DRC to discuss mining code changes with companiesPublished by MAC on 2012-11-11
Source: Mining.com, Reuters
Congo to discuss mining code changes with companies
7 November 2012
The Democratic Republic of Congo's intentions to increase the government stake in mining projects by 35% will first be discussed with mining companies, the World Bank and the IMF, a source from the country's ministry of mines told Reuters on Wednesday.
Mines Minister, Martin Kabwelulu, announced last month that a proposed reform of the country's mining code would seek to raise the state owned stakes from the current 5% to 35% or more.
The proposal, reported by Bloomberg News, upset foreign miners with operations in the central African nation and had to be later clarified by the authorities. In an interview with Reuters, Kabwelulu said the DRC government would not apply the mining code changes, if implemented, retroactively.
Mining controversy is not foreign to the DRC.
Last June Kabwelulu went on the defensive about allegedly granting mining licenses to companies with close connections to the government, qualifying those accusations as uninformed and a "double standard."
He said that the government had not benefited some firms over others, as a report from Global Witness exposed.
According to that organization, Eurasian Natural Resources Corporation, one of the largest mining groups listed on the London's stock exchange, acquired stakes in mining concessions at prices that delivered considerable - and quick - profits to an Israeli businessman with links to the DRC government.
The country's resource sector had already been thrown into turmoil in February with the death of the country's go-to mining guy.
Congo is the world's number one cobalt producer and it also holds vast deposits of diamonds, copper, tin and gold.
The DRC is the sixth largest producer of diamonds behind No. 1-ranked Botswana and followed in descending order by Russia, Australia, Canada and South Africa according to 2009 figures by Geology.com. The country produced 5.2 million carats that year, compared to Botswana's 32 million.
The nation is among a number of developing countries trying to increase revenue from their mineral wealth by increasing taxes and the state's share in profits.
Congo to negotiate mining code changes, official says
By Pascal Fletcher and Ed Stoddard
7 November 2012
JOHANNESBURG - Democratic Republic of Congo's plans to sharply raise the state stake in mining projects is a proposal that will be negotiated with mining companies and also consulted with the World Bank and the IMF, a senior mines ministry official said on Wednesday.
Mines Minister Martin Kabwelulu announced last month that a proposed overhaul of the country's mining code would seek to increase the government stake to 35 percent from the existing 5 percent, in a proposal that rattled foreign mining firms working in the central African nation.
Congo holds rich deposits of copper, tin, cobalt and gold and is among a number of developing countries trying to increase revenue from their mineral wealth by boosting taxes and the state's share in profits.
Miners active in Congo include Australia's Tiger Resources, Randgold Resources, AngloGold Ashanti, Freeport McMoRan and Glencore-owned Katanga Mining.
Dona Kampata Mbwelele, coordinator of Congo's Mines Ministry who was representing the minister at an iron ore conference in Johannesburg, stressed the state stake increase proposal would be discussed with all participants in the national mining sector, including civil society representatives.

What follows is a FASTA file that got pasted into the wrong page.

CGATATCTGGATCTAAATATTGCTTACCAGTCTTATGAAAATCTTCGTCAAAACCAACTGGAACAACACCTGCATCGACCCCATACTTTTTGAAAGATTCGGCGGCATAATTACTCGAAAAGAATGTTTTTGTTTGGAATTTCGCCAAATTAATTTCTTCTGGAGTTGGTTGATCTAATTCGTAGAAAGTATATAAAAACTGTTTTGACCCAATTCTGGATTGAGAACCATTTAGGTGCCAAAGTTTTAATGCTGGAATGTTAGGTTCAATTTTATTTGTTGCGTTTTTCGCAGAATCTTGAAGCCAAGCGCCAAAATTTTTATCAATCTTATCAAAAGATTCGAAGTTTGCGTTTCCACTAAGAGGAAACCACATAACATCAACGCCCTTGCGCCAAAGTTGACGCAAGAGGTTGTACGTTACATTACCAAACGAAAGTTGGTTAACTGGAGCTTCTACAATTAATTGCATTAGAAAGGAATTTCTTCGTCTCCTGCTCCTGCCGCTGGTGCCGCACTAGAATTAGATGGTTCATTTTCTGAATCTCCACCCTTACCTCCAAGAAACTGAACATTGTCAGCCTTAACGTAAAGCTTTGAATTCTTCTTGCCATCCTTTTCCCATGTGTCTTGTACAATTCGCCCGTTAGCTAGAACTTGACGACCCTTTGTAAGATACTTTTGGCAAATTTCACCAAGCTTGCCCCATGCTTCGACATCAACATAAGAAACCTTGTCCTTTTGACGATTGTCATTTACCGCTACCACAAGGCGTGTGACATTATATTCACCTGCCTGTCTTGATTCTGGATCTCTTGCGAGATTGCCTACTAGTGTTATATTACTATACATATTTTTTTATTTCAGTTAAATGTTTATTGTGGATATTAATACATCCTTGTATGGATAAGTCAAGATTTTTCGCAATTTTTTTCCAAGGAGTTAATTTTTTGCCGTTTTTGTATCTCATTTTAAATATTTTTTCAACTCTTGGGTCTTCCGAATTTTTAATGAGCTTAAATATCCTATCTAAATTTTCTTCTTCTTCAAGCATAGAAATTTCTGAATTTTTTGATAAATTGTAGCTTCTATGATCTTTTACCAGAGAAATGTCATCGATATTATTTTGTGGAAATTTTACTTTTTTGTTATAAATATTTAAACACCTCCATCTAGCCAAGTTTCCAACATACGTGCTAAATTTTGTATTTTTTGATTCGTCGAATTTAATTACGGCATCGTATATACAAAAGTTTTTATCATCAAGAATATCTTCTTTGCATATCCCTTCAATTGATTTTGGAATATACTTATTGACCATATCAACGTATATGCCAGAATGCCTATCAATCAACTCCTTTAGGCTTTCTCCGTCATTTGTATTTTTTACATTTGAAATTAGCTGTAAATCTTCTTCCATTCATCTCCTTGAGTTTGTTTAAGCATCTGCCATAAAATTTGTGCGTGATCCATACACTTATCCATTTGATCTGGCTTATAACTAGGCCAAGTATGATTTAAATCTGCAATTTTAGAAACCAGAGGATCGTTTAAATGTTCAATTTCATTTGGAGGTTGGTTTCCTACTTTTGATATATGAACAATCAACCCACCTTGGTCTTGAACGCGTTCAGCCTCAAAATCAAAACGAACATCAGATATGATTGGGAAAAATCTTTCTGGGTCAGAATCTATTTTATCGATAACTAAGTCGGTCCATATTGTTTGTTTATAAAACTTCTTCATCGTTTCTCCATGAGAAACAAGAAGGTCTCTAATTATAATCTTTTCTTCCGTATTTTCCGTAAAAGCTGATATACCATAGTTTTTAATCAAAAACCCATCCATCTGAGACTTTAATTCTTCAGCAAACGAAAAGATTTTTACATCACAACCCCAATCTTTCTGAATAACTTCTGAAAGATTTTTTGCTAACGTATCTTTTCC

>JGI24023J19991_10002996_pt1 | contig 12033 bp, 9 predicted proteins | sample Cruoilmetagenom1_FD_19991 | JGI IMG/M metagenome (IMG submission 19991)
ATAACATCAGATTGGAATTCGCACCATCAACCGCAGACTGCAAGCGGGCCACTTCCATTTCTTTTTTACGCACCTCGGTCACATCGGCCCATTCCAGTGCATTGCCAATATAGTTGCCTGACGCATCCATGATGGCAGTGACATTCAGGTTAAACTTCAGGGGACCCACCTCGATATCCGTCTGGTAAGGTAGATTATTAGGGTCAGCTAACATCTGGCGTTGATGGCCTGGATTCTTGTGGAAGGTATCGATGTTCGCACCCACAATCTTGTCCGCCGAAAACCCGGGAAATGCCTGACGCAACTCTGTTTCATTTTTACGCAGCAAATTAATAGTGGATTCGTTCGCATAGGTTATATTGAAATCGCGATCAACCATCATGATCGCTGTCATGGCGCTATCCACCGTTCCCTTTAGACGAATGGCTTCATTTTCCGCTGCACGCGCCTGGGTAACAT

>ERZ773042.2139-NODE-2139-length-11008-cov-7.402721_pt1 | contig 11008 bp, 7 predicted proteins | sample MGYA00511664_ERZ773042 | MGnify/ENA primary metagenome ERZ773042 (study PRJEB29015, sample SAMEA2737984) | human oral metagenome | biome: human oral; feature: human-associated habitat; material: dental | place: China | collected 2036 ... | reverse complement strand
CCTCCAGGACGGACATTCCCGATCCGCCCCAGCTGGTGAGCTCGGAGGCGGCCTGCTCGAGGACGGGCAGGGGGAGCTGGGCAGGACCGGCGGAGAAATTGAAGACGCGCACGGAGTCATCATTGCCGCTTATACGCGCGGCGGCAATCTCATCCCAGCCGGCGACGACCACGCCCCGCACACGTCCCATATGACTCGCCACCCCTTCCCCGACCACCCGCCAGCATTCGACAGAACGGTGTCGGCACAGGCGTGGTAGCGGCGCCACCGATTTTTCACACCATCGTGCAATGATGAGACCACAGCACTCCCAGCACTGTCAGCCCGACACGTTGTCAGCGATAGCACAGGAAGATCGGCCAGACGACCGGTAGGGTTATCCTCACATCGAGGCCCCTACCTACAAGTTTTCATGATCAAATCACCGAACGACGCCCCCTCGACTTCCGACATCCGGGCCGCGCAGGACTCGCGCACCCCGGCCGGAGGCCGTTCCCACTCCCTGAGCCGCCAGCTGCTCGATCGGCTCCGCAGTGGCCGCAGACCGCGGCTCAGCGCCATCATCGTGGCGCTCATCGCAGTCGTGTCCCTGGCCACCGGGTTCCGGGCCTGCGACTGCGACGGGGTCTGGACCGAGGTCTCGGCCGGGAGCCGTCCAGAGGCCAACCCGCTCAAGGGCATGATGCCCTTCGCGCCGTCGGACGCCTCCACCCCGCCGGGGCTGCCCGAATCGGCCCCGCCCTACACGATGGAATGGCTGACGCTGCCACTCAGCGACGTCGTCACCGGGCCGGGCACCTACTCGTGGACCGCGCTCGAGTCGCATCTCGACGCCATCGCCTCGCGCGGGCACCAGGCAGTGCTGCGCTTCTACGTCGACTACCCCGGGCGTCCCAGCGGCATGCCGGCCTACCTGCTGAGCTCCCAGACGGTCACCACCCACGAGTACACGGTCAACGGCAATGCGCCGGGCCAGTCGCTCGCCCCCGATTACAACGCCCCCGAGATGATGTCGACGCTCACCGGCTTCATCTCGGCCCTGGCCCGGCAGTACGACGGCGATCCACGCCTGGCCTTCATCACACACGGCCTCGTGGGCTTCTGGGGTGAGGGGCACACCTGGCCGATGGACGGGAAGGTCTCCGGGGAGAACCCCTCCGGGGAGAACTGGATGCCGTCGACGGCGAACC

"We are in discussion with all the actors," Mbwelele told Reuters on the sidelines of the conference organised by Metal Bulletin.
"Up to this point in time, you can't talk of the revision of the mining code as if it was already signed by the president of the republic," he added.
Mbwelele said that while the ministry was seeking a 35 percent stake for the state in projects, civil society organisations had proposed a 20 percent government stake and mining companies preferred the state to have no stake at all.
"It's a negotiation ... we haven't yet held the meeting with the mining operators and civil society. We're going to have this meeting in December," he said. "We'll all meet together in December to find the balance."
Mbwelele was clearly anxious to offer reassurance to worried investors about the proposed overhaul of the 2002 mining code by suggesting there was room for flexibility and negotiation.
"The government can't impose itself and just say 'that's my mining code', no," he told Reuters.
"Investors Should Not be Afraid"
Mines Minister Kabwelulu has already said the proposed overhaul of mining laws will not be retroactive and so will not affect existing contracts.
A draft of the proposed changes in the mining law seen by Reuters shows Congo is seeking a 35 percent stake in projects that is "free of charges and ... non-dilutable." It also includes a proposal to double royalties on some minerals and introduces a 50 percent levy on miners' "super profits".
The draft revision defines "super profits" as made when a commodity's price rises exceptionally over 25 percent compared with its level at the time of the project's feasibility study.
Mbwelele said the Mines Ministry also intended to consult its proposals for the revised code with the World Bank and the International Monetary Fund (IMF).
"We'll bring them in too ... It's they who will tell us whether it's a good idea to hold out for the 35 percent, or not," he said.
The Congolese mines official recalled that in previous years a review of mining contracts had also generated alarm and concerns among the companies operating in the Congo.
"But afterwards, we didn't chase anyone away, they're all there and I think that's what will happen this time too," Mbwelele said.
"The investors should not be afraid," he added.